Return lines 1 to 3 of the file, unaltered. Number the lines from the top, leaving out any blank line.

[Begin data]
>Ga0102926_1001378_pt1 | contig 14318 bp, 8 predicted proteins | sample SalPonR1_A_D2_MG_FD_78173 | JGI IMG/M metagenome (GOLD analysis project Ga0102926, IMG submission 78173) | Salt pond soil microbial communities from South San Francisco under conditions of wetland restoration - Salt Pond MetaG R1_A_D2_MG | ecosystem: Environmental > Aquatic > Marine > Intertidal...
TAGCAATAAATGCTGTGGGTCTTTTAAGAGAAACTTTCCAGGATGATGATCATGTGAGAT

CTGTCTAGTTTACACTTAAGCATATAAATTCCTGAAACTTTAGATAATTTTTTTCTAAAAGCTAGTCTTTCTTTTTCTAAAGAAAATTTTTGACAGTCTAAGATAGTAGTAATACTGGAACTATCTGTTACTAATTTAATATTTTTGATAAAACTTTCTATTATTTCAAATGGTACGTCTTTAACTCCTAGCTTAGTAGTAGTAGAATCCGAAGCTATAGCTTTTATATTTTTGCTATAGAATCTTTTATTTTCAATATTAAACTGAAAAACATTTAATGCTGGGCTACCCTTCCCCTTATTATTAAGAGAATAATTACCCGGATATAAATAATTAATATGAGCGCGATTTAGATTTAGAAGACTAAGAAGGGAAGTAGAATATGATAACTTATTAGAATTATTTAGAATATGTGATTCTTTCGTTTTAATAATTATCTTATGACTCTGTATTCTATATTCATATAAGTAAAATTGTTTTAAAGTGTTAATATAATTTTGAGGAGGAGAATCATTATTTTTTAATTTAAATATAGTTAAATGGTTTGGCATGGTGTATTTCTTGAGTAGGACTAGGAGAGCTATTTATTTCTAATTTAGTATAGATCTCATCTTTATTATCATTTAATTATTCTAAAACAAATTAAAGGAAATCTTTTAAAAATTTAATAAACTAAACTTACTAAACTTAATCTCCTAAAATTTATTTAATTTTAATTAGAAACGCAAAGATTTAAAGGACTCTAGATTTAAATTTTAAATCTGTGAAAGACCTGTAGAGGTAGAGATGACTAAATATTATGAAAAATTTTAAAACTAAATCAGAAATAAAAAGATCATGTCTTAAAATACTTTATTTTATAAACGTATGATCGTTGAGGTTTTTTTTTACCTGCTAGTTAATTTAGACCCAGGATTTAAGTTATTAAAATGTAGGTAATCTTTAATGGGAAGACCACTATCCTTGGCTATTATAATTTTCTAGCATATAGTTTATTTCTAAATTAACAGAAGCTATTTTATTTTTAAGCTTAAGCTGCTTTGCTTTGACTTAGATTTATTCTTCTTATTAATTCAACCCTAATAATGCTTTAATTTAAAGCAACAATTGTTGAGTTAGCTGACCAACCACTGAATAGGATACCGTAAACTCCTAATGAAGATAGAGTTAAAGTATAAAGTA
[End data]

>Ga0102926_1001378_pt1 | contig 14318 bp, 8 predicted proteins | sample SalPonR1_A_D2_MG_FD_78173 | JGI IMG/M metagenome (GOLD analysis project Ga0102926, IMG submission 78173) | Salt pond soil microbial communities from South San Francisco under conditions of wetland restoration - Salt Pond MetaG R1_A_D2_MG | ecosystem: Environmental > Aquatic > Marine > Intertidal...
TAGCAATAAATGCTGTGGGTCTTTTAAGAGAAACTTTCCAGGATGATGATCATGTGAGAT

CTGTCTAGTTTACACTTAAGCATATAAATTCCTGAAACTTTAGATAATTTTTTTCTAAAAGCTAGTCTTTCTTTTTCTAAAGAAAATTTTTGACAGTCTAAGATAGTAGTAATACTGGAACTATCTGTTACTAATTTAATATTTTTGATAAAACTTTCTATTATTTCAAATGGTACGTCTTTAACTCCTAGCTTAGTAGTAGTAGAATCCGAAGCTATAGCTTTTATATTTTTGCTATAGAATCTTTTATTTTCAATATTAAACTGAAAAACATTTAATGCTGGGCTACCCTTCCCCTTATTATTAAGAGAATAATTACCCGGATATAAATAATTAATATGAGCGCGATTTAGATTTAGAAGACTAAGAAGGGAAGTAGAATATGATAACTTATTAGAATTATTTAGAATATGTGATTCTTTCGTTTTAATAATTATCTTATGACTCTGTATTCTATATTCATATAAGTAAAATTGTTTTAAAGTGTTAATATAATTTTGAGGAGGAGAATCATTATTTTTTAATTTAAATATAGTTAAATGGTTTGGCATGGTGTATTTCTTGAGTAGGACTAGGAGAGCTATTTATTTCTAATTTAGTATAGATCTCATCTTTATTATCATTTAATTATTCTAAAACAAATTAAAGGAAATCTTTTAAAAATTTAATAAACTAAACTTACTAAACTTAATCTCCTAAAATTTATTTAATTTTAATTAGAAACGCAAAGATTTAAAGGACTCTAGATTTAAATTTTAAATCTGTGAAAGACCTGTAGAGGTAGAGATGACTAAATATTATGAAAAATTTTAAAACTAAATCAGAAATAAAAAGATCATGTCTTAAAATACTTTATTTTATAAACGTATGATCGTTGAGGTTTTTTTTTACCTGCTAGTTAATTTAGACCCAGGATTTAAGTTATTAAAATGTAGGTAATCTTTAATGGGAAGACCACTATCCTTGGCTATTATAATTTTCTAGCATATAGTTTATTTCTAAATTAACAGAAGCTATTTTATTTTTAAGCTTAAGCTGCTTTGCTTTGACTTAGATTTATTCTTCTTATTAATTCAACCCTAATAATGCTTTAATTTAAAGCAACAATTGTTGAGTTAGCTGACCAACCACTGAATAGGATACCGTAAACTCCTAATGAAGATAGAGTTAAAGTATAAAGTA